Once I had completed the most basic research and transferred Angela’s movies to video, I had to figure out how to keep track of the content of her collection. Though I only later learned about the importance of metadata and the availability of online archivist classes, I began simply and naively with a system that has served me well. I created a basic Filemaker Pro database with screengrabs from the home movies and just enough data to let me quickly find movies by persons featured, keywords, and/or their location on specific film reels or transfer tapes. I think this screen grab is somewhat self-explanatory:
As you can imagine, the keywords tend to be most useful. The beauty of using Filemaker Pro (as opposed to a library-designed data management software or, even worse, paper-based finding aid system) is that I can create ways to look for and quickly find what I want in a way that make sense to me. It’s also one of the most affordable solutions I’ve found.
Of course, I quickly discovered I would need hard drives and backups of those hard drives for all the data and the video files, and when you’re dealing with hundreds of hours of footage, it’s quite an investment. I’ve found this brand to be especially reliable and affordable. As part of the “best practices” I’ve adopted, I always keep one copy of master tapes and hard drives with data in a separate, secure, climate-controlled location (e.g. not in a basement, attic, or anywhere subject to big temparture fluctuations or humidity). I also set alarms to remind myself to power up and spin the heads on the harddrives at least once every six months. Failing to do so can mean a total loss of data.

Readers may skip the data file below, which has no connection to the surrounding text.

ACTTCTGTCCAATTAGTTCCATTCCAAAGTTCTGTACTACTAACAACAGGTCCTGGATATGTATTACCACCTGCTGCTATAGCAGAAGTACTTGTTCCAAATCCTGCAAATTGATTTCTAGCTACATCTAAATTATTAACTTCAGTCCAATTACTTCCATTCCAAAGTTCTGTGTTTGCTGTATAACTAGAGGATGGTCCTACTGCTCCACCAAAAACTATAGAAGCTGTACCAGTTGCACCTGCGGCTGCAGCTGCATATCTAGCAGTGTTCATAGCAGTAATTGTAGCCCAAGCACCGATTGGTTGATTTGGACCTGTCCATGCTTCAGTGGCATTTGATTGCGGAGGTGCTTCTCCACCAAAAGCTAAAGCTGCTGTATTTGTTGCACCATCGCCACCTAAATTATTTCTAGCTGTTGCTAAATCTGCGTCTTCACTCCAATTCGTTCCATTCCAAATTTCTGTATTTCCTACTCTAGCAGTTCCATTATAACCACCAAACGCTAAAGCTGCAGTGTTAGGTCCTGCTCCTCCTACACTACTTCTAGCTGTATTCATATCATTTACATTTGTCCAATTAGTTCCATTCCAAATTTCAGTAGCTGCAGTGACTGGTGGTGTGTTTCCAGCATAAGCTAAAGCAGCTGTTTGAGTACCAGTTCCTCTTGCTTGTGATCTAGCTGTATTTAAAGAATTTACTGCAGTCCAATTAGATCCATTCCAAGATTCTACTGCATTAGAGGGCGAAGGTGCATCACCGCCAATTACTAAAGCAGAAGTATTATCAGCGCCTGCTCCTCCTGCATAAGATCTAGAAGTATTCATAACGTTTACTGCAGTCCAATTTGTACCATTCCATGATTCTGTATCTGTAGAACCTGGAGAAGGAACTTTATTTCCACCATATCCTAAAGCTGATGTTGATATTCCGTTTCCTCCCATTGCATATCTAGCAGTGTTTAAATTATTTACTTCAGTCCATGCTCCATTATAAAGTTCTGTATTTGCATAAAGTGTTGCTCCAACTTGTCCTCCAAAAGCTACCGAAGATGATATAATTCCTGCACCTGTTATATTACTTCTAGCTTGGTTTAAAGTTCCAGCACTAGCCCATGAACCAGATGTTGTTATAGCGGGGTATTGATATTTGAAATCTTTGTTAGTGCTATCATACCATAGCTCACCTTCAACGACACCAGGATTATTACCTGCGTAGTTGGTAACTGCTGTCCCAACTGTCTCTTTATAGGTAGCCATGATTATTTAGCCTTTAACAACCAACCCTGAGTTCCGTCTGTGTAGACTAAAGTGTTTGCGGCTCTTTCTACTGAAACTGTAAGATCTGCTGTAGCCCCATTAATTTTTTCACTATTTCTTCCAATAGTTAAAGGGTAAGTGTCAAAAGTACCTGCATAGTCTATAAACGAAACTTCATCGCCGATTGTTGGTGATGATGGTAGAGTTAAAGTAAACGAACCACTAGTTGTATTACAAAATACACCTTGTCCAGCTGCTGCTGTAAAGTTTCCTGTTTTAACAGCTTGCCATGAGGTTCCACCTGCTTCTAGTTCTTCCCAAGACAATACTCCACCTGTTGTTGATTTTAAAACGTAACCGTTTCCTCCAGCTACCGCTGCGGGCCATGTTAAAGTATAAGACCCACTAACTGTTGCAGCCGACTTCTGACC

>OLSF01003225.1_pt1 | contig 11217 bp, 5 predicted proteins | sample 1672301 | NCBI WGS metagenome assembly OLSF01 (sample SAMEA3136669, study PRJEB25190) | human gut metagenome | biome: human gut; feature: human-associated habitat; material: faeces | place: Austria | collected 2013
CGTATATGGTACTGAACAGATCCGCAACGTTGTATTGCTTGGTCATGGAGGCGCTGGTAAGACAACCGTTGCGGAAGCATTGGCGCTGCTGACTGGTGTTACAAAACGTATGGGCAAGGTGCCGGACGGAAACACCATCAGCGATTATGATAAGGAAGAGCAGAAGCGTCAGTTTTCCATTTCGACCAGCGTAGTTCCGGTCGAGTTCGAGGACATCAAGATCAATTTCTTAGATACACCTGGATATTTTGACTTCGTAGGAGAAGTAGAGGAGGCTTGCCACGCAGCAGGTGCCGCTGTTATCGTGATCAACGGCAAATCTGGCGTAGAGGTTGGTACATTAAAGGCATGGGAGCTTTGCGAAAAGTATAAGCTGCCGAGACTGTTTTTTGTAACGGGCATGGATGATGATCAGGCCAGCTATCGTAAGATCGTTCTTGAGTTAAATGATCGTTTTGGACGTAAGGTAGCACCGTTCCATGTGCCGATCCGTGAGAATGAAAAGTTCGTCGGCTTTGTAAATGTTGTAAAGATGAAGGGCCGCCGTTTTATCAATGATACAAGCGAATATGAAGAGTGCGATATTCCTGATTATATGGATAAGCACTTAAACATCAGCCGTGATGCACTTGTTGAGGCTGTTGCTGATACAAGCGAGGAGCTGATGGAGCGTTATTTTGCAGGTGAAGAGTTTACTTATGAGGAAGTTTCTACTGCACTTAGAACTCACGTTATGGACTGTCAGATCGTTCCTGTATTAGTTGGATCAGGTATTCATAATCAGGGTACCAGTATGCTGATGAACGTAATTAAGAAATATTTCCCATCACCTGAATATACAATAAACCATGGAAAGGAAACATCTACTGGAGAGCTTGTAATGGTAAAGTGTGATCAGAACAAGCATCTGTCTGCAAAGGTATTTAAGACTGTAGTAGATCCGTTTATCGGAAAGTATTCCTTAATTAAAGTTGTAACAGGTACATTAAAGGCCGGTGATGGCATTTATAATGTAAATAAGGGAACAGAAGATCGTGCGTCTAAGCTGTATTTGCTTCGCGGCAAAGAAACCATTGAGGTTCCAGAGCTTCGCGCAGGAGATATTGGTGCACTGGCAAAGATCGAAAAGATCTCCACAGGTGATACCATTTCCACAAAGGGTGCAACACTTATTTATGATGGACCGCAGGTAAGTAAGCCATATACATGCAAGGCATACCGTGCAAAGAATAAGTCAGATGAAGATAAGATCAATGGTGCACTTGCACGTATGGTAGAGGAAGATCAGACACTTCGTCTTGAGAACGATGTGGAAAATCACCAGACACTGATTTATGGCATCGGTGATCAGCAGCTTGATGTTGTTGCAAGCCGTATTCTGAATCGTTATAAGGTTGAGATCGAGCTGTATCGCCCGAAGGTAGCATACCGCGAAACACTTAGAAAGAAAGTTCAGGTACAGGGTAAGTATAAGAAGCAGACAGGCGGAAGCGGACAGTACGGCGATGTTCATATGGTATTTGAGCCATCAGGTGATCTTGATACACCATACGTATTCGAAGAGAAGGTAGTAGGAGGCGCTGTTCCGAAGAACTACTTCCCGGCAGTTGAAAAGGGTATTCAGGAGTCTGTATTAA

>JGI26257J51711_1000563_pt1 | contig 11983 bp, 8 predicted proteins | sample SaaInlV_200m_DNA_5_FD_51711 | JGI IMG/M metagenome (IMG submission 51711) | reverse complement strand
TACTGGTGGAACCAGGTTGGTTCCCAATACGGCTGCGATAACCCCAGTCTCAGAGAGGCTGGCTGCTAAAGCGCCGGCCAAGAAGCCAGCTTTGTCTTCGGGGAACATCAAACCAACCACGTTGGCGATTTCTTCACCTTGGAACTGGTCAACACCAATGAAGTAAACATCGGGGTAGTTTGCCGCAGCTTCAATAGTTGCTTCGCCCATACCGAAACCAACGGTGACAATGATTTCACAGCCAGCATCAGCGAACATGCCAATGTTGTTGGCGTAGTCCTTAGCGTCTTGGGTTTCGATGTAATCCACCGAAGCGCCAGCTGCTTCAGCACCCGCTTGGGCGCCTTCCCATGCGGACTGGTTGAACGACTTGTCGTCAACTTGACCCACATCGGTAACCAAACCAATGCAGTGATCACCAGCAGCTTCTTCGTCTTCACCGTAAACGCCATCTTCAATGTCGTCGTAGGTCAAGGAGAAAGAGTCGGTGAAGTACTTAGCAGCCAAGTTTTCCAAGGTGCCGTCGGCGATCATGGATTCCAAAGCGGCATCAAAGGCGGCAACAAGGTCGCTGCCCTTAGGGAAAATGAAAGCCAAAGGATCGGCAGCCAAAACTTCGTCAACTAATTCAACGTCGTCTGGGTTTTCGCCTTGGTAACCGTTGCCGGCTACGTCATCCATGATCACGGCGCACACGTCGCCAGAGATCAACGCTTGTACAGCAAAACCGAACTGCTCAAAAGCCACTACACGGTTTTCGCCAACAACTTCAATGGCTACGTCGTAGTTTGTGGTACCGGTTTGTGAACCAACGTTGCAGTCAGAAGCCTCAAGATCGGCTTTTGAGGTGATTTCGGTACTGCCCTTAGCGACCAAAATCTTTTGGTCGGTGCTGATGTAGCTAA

Even for filmmakers who aren’t interesting in shooting small format or working with family archives, home movies have a lot to offer. As opposed to much archival footage that comes with hefty fees (my searches online yielded rates ranging from $25 per second to $350/second and up), home movies often come free for the taking (with attribution) or for a song at garage and rummage sales. More than that, I believe there’s something inexplicably beautiful in these smaller than life versions of everyday scenes. Maybe it’s because small things distill life to its essence…or maybe it’s because the world seems so big and wonderful when things appear so small. Whatever the reason, if you come across orphan or neglected home movies, I hope you’ll consider preserving and using these beautiful artifacts or donating them to an archive near you.
In the next making of For Memories’ Sake post, I’ll share how I scanned and catalogued 30,000+ photographs without taking too many years off my life.